The RX is Uproxx Music’s stamp of approval for the best albums, songs, and music stories throughout the year. Inclusion in this category is the highest distinction we can bestow, and signals the most important music being released throughout the year. The RX is the music you need, right now.
The easiest concepts to execute are often the simplest. Sometimes it’s easy to forget straightforward truths like this one, especially in creative spaces like music. There’s such a glut of new music, it almost feels impossible to stand out from the constant churn. Facing that kind of erasure, it’s no wonder recording artists, especially rappers, have felt increased pressure to chase complicated concepts and pile on ever-weirder gimmicks to get attention, dragging them further away from the so-simple-it’s-almost-dumb conceit at the core of rap’s massive success: Rhyme well over a dope beat.
Ironically, the best music is created when the simplest ideas are executed well. The motive behind Revenge Of The Dreamers III, the latest compilation album from J. Cole’s Dreamville Records crew, was as simple as it gets. Cole wanted to upend the “platinum with no features” meme that has followed him — some might say “plagued” — since his 2014 Forest Hills Drive accomplished just that. To that end, he had the idea of putting his Dreamville cohorts in the studio with some of today’s biggest producers and fellow rappers in the hopes that they would push the music in new, unexpected, and interesting directions.
His hope was fulfilled. At its heart, Revenge Of The Dreamers III is a record of multiple cipher sessions, the staple of hip-hop music, wherein a group of rappers trades verses and ideas, playing their verses and concepts off one another and competing to impress and surprise their participating peers. And just like the rap crews that inspired Dreamville’s creation — Native Tongues, Wu-Tang Clan, Flipmode Squad, Ruff Ryders, and Roc-a-Fella Records — all had massive posse cuts that showcased this chemistry, Dreamville replicated and expanded on that idea for their compilation. Drawing energy from their massive guestlist and a simple mandate, the stars of Dreamville crafted a project that delivers on its promise.
Think back to the iconic posse cuts of hip-hop lore: “Buddy,” “Scenario,” “Affirmative Action,” “Flava In Ya Ear,” “Simon Says,” “Special Delivery,” “Beasts From The East,” “Twice Inna Lifetime,” “Banned From TV,” “4, 3, 2, 1,” “Live At The Barbecue,” and “Triumph.” Imagine all those mashed together, then caffeinated like an undergrad pulling an all-nighter. That’s the general vibe of Revenge III, which is mainly a collection of 3 AM cipher session clippings that range from hyperactive, pass-the-mic freestyles (“Down Bad,” “Costa Rica”) to soulful concept records (“Self Love,” “Got Me”). The loose, free-flowing vibe of the much-hyped, week-long recording session is palpable on “1993,” “Rembrandt… Run It Back,” and “Wells Fargo,” which feature beats and hooks that wouldn’t have been out of place on a Dungeon Family compilation — an appropriate influence, considering the shared Southern origin of many of Dreamville’s principals and collaborators.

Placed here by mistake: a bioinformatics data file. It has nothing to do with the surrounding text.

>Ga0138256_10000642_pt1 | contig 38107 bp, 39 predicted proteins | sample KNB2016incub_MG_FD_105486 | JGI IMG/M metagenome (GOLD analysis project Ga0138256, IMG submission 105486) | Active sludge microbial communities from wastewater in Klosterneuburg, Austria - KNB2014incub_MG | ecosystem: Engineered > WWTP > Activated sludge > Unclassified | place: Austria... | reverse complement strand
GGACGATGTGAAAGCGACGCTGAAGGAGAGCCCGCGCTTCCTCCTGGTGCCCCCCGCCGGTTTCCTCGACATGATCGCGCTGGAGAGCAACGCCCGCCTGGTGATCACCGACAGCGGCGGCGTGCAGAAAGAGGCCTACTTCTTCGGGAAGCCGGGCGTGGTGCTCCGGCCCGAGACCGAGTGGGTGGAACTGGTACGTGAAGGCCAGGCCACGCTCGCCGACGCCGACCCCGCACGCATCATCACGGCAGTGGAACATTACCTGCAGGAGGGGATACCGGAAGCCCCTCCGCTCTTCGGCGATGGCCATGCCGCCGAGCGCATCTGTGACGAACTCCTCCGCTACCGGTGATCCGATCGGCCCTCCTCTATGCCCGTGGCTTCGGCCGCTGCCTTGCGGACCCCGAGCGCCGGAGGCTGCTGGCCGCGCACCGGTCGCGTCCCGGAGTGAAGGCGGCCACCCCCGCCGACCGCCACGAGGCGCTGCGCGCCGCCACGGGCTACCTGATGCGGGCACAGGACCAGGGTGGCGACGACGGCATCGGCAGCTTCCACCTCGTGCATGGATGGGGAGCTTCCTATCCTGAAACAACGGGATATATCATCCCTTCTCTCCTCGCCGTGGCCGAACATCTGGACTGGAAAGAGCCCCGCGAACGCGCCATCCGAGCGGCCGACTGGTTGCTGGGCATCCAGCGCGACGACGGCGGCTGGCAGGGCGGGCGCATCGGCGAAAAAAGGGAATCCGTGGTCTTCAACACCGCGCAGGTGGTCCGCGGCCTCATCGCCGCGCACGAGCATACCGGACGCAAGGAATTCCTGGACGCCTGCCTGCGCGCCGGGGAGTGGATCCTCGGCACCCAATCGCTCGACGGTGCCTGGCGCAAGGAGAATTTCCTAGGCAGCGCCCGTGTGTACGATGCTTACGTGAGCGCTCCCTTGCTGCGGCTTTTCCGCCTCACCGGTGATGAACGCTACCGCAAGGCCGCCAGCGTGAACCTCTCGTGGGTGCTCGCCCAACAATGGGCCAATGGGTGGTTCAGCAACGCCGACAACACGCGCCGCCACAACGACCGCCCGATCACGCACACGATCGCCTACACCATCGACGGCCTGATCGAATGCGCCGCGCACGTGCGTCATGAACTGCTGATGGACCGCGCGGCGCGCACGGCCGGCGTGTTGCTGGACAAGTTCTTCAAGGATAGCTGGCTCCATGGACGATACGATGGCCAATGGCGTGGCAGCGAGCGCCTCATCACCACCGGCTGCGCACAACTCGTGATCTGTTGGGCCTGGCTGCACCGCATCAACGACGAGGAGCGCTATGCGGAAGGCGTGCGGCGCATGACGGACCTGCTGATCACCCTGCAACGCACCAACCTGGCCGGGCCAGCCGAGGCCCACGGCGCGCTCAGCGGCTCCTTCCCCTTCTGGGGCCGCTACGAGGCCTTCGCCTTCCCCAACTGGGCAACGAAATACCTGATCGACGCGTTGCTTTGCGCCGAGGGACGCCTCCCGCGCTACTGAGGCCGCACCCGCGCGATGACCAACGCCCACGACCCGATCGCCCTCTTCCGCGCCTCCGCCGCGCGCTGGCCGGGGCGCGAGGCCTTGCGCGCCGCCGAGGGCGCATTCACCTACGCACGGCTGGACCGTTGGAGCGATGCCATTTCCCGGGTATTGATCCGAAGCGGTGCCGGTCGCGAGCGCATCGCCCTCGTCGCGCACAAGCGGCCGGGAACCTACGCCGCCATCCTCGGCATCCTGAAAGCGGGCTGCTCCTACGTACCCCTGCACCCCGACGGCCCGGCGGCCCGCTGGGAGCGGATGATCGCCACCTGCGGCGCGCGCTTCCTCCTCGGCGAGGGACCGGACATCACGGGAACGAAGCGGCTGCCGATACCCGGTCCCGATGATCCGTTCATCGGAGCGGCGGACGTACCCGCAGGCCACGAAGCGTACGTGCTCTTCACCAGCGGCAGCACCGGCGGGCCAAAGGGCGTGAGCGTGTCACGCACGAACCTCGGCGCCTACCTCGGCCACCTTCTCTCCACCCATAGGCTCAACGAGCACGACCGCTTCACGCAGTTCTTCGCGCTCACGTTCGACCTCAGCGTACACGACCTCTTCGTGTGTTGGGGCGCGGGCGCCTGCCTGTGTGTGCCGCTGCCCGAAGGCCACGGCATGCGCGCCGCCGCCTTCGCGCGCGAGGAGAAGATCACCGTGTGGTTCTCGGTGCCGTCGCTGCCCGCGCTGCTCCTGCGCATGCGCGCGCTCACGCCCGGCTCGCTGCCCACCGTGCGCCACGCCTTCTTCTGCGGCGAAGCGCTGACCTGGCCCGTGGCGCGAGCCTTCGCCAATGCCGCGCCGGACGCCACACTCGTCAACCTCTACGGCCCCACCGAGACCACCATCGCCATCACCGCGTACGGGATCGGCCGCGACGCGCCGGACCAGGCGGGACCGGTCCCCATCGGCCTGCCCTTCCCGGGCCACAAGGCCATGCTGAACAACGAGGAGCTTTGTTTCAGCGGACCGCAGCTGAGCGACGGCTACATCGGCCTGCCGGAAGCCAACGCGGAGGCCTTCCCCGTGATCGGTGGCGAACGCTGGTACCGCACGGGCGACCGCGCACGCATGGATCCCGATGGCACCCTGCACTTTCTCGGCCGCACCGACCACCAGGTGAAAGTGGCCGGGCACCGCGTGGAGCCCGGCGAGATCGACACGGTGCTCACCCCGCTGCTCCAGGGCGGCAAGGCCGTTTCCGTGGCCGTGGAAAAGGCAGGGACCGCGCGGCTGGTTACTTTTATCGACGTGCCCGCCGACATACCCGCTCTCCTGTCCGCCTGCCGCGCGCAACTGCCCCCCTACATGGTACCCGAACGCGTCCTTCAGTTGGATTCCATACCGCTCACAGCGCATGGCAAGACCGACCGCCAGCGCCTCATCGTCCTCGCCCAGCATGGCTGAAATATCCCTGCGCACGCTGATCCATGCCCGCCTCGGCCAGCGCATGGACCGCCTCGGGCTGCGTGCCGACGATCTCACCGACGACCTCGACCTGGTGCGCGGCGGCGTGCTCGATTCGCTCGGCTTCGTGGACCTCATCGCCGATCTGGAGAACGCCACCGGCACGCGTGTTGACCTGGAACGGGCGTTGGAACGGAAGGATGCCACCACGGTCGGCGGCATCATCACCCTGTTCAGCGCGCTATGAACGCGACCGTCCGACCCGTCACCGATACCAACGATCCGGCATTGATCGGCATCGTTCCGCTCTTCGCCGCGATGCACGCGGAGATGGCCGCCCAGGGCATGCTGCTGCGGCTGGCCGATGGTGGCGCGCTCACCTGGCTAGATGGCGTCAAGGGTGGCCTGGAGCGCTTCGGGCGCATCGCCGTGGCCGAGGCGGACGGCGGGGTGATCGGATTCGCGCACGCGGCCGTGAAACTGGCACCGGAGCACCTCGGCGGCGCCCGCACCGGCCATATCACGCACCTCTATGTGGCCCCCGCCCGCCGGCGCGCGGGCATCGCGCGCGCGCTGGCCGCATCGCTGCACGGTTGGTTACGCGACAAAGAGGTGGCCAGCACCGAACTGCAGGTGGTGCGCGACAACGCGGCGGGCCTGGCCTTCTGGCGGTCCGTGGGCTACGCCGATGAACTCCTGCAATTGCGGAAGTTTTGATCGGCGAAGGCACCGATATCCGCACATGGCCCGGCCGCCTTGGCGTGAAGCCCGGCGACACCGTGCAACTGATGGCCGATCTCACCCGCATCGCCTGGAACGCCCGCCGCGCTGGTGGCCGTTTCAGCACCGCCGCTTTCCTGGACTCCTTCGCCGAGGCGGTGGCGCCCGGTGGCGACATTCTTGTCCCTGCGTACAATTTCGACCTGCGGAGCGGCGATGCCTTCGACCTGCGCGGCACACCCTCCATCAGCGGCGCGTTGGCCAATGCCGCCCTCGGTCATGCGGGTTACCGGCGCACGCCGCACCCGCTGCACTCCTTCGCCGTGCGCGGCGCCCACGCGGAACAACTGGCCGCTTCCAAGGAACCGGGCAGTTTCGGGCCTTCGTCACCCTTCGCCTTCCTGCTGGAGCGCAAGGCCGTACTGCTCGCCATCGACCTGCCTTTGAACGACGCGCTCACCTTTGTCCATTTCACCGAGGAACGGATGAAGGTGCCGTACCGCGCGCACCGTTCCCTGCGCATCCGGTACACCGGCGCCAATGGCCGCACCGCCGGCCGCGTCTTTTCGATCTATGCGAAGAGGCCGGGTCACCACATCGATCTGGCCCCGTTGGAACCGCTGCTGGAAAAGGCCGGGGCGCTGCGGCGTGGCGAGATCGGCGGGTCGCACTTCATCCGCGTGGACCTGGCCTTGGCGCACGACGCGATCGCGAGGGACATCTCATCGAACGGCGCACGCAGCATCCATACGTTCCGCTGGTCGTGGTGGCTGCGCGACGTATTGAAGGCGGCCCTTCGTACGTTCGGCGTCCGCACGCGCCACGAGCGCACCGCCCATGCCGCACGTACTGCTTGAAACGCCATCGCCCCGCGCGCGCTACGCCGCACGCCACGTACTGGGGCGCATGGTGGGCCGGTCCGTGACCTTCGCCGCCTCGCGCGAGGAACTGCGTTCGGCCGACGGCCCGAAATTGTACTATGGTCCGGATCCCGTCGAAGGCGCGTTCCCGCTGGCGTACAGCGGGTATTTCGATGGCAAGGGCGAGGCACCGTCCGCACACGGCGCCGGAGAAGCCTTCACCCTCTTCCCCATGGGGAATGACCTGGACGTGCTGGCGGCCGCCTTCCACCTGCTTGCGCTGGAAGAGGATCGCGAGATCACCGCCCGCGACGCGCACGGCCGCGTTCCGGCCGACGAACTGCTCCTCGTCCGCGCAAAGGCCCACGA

It’s those collaborators that elevate Revenge from being a simple compilation into something original. Where compilation albums from the likes of Roc-A-Fella lived and died on the strengths of the artists housed within the labels themselves and were generally carried by the star power of their marquee artist (a la The Dynasty: Roc La Familia, which is often considered part of Jay-Z’s catalog despite its classification as a compilation album), Dreamville trades bars with some of their fellow emerging stars, creating stunning opportunities like the tongue-in-cheek stick-up narrative of “LamboTruck” or the pointed introspection of “Sacrifices.”
Few of the standout tracks require appearances from J. Cole, while every main Dreamville artist gets at least one hero moment. 2018 breakout JID appears on no less than five of the album’s most electrifying cuts, while Bas, Cozz, Lute, Omen, and Earthgang more than carry their weight. But it’s when the guests bring their own indelible quirks to the proceedings that things genuinely light up. Buddy’s screwball haranguing on “1993,” Maxo Kream’s chest-thumping at the end of “Oh Wow… Swerve,” and Dreezy’s rapping rings around her collaborators on “Got Me” are moments that couldn’t happen on a more insular project.